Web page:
This week, celebrate Mother’s Day with a haunting short story and a heartfelt Southern epic, ponder the role of the trophy wife in the modern world, and help support women’s education worldwide by asking yourself what you would teach a young girl if the world were your classroom.
On Your Kindle
She’s the First is an organization devoted to the belief that the best way to solve global problems is to educate women and girls. In this amazing anthology of poems—culled from girls and women across a spectrum of ages, states, and nations—young women respond in verse to the prompt: If the world were your classroom, what would you teach a girl?
The responses are heartfelt, cautious, angry, insightful, and always hopeful. Recurring themes include self-confidence, self-love, and a sense of protection—from boys, from expectations, and from a media that constantly makes girls self-conscious about, rather than celebrates, the idiosyncrasies that make them unique. Download this e-book for your commute—and 100% of the proceeds will go to sponsoring girls’ education around the globe.
On Your Smartphone
Trophy Wives No More, by Tina Cassidy
“Trophy wife.” It’s an expression that drips with insult and an uncomfortable degree of truth. For years, disenfranchised women leveraged their beauty to gain status and financial comfort, and wealthy men gained gorgeous wives. As women become more educated and financially independent, however, what has happened to the concept of the trophy wife? Tina Cassidy of the Boston Globe ponders this very question, examining the relationships between beautiful, high-power women and their husbands. Read and weigh in below: Do you think the trophy wife still exists?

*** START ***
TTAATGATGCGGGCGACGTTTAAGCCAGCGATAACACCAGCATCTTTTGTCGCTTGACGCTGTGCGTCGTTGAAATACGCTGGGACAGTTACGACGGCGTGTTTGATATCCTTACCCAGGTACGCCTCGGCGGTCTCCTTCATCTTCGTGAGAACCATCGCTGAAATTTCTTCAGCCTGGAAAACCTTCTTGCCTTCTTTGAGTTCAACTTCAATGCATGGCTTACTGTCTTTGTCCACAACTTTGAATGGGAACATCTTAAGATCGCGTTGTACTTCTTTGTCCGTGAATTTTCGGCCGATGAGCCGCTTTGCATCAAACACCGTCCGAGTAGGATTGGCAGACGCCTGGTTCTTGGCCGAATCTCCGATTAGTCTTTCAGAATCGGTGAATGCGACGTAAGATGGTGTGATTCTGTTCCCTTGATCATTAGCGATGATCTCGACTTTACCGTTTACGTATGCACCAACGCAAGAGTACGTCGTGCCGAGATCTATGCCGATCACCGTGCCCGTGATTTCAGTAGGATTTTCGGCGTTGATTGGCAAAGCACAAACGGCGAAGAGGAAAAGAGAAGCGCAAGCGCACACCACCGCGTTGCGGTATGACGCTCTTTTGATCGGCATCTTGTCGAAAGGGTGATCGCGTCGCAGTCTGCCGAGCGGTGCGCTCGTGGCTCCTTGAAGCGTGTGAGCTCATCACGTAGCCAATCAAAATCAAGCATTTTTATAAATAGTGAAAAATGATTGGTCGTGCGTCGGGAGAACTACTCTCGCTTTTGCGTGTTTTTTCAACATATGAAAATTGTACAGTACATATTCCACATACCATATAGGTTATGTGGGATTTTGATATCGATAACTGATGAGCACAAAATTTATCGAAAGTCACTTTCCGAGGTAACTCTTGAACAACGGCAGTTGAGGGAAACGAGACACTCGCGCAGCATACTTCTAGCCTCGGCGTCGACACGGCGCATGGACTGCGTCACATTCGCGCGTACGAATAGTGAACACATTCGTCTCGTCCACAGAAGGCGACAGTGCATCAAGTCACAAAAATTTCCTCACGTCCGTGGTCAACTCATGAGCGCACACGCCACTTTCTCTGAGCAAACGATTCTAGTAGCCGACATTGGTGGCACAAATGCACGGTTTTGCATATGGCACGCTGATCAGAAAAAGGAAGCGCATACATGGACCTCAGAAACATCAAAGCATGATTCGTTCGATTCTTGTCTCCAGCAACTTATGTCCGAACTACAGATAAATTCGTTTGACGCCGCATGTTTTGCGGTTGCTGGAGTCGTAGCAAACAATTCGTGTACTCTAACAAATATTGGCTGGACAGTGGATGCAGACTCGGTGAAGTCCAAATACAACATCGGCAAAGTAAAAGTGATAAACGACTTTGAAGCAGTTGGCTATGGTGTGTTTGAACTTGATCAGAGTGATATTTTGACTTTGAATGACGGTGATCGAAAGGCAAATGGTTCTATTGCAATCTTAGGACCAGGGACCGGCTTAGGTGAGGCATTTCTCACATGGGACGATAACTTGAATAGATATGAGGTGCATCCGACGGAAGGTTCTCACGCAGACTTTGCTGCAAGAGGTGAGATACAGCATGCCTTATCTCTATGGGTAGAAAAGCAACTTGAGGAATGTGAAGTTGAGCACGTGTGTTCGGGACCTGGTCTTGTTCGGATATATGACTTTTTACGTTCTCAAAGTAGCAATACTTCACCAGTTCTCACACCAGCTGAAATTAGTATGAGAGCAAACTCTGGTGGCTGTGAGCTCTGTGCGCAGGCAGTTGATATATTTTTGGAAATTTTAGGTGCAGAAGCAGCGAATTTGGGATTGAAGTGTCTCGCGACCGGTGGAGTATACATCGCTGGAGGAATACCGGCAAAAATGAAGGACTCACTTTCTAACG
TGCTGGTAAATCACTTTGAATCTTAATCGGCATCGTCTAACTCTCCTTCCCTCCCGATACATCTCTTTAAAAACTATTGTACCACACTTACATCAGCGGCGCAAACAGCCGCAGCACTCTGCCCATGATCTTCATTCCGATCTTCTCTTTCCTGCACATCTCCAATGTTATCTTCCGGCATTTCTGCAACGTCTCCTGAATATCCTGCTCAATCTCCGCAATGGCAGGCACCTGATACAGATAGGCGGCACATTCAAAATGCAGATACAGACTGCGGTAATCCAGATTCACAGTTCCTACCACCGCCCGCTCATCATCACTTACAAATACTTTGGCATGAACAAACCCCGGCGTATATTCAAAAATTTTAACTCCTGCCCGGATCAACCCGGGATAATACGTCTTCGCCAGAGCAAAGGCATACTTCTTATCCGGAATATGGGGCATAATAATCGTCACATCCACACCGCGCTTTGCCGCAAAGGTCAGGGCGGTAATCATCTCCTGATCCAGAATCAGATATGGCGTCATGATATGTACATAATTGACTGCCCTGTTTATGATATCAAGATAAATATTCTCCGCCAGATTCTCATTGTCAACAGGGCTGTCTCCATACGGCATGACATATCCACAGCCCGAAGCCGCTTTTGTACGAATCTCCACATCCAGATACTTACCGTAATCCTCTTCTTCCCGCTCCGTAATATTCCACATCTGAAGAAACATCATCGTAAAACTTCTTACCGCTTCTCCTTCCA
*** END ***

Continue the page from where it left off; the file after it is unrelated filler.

On a Podcast
Colm Toibin Reads a Short Story for Mother’s Day, Guardian Books
In celebration of Mother’s Day this past weekend, listen on your Monday commute to this short story by Irish author Colm Toibin. If you’ve overloaded on pastel flowers and gushy cards this weekend, then this is a story for you: It elicits a range of emotions—loss, anger, resentment, and love—as it describes the story of a meeting between a long-estranged mother and son in an Irish pub. Toibin’s lilting voice is reason enough to listen to the story, as is the angst he so expertly establishes in the protagonist. Listen all the way to the end, which features the performance of an Irish song sung in beautiful, haunting tones.
Where the Heart Is, by Billie Letts
Too often, stories of unplanned pregnancies and teenaged mothers end poorly. But in this novel, selected for Oprah’s book club in 1998, a 17-year old mother exudes such an intense love for her child that a whole community flocks around her and steels her.
Seven-months-pregnant Novalee Nation is traveling across the country with her boyfriend when he leaves her, stranded, in an Oklahoma Wal-Mart. Letts’ story is exceptionally well-crafted: Her eccentric characters display a full range of human emotion and experience, as well as down-home southern humor and charm. Novalee is the true hero, though: In the face of insecurity and a multitude of mistakes, her love for her baby keeps her strong.